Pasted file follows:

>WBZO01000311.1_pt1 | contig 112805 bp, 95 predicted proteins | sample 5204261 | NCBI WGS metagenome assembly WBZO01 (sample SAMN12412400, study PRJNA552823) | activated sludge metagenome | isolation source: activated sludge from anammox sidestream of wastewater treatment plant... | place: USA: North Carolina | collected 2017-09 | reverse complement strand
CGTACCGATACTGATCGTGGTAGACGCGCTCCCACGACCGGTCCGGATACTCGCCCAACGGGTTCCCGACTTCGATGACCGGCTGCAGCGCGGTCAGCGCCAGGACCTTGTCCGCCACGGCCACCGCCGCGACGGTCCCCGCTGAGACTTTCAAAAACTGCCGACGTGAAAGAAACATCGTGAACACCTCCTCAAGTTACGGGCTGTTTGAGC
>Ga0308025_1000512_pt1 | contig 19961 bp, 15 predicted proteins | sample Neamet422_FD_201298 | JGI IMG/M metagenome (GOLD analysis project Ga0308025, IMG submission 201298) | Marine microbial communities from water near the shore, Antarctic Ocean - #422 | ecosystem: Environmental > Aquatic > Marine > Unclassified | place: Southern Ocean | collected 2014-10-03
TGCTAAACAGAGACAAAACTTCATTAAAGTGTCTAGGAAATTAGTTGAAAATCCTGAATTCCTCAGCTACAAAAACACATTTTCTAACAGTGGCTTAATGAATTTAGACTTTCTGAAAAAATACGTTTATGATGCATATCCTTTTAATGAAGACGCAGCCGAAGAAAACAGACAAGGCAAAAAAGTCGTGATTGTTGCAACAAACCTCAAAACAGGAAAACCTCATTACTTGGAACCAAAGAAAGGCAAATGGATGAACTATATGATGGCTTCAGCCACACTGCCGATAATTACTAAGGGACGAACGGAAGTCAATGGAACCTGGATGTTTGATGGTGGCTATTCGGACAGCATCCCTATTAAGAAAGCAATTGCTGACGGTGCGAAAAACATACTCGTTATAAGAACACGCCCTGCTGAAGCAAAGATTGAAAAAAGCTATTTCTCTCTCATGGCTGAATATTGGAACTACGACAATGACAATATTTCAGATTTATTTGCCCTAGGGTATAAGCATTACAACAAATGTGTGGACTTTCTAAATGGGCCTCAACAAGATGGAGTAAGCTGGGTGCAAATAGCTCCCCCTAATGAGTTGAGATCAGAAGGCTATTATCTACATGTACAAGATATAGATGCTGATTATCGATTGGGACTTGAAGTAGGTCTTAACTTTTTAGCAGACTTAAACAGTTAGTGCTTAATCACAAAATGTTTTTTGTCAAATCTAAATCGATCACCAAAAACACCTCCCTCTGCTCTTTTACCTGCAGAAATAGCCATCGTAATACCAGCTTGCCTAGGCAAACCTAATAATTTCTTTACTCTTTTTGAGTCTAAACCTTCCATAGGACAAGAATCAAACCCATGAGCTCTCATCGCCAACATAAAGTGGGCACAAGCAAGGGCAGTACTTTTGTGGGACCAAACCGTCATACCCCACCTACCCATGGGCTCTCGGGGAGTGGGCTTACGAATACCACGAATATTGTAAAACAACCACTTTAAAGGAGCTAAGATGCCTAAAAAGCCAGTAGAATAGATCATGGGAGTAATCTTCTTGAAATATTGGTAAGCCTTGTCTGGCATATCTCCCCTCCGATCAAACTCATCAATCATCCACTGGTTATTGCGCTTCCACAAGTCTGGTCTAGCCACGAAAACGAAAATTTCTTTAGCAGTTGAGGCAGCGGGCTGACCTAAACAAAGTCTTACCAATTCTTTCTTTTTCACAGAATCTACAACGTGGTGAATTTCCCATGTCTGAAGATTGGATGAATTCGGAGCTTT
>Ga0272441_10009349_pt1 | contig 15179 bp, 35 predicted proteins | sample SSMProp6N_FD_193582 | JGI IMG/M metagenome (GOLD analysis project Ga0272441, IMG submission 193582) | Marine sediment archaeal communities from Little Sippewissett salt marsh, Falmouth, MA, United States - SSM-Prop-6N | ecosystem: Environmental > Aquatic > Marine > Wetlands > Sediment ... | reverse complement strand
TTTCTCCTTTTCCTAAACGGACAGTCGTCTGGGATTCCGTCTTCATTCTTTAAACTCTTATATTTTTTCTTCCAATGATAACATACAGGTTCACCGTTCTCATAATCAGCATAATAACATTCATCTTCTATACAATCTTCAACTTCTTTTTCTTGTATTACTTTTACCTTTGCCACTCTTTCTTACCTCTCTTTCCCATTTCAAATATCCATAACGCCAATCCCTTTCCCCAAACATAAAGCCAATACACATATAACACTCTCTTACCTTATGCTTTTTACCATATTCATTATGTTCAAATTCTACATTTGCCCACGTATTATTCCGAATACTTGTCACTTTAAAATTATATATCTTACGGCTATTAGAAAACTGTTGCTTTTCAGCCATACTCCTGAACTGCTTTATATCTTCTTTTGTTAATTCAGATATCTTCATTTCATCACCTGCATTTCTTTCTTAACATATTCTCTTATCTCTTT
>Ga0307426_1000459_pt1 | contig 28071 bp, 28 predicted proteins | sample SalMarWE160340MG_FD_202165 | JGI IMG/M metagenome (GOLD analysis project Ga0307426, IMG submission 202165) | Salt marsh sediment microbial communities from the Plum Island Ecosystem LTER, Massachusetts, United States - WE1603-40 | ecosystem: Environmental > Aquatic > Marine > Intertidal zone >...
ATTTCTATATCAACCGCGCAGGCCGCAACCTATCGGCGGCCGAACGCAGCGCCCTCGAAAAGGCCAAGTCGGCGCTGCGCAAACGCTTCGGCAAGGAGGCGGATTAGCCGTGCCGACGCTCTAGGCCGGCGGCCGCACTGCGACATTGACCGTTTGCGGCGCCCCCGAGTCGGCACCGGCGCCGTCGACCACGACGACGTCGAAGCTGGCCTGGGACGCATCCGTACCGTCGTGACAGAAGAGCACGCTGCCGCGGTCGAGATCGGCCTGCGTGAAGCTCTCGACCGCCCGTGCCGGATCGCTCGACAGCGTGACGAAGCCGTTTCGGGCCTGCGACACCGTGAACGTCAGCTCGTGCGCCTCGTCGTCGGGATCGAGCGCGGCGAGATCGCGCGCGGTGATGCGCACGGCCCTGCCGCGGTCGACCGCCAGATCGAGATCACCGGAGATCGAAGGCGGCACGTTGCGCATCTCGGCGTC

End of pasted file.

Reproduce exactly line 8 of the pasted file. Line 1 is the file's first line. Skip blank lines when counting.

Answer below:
ATTTCTATATCAACCGCGCAGGCCGCAACCTATCGGCGGCCGAACGCAGCGCCCTCGAAAAGGCCAAGTCGGCGCTGCGCAAACGCTTCGGCAAGGAGGCGGATTAGCCGTGCCGACGCTCTAGGCCGGCGGCCGCACTGCGACATTGACCGTTTGCGGCGCCCCCGAGTCGGCACCGGCGCCGTCGACCACGACGACGTCGAAGCTGGCCTGGGACGCATCCGTACCGTCGTGACAGAAGAGCACGCTGCCGCGGTCGAGATCGGCCTGCGTGAAGCTCTCGACCGCCCGTGCCGGATCGCTCGACAGCGTGACGAAGCCGTTTCGGGCCTGCGACACCGTGAACGTCAGCTCGTGCGCCTCGTCGTCGGGATCGAGCGCGGCGAGATCGCGCGCGGTGATGCGCACGGCCCTGCCGCGGTCGACCGCCAGATCGAGATCACCGGAGATCGAAGGCGGCACGTTGCGCATCTCGGCGTC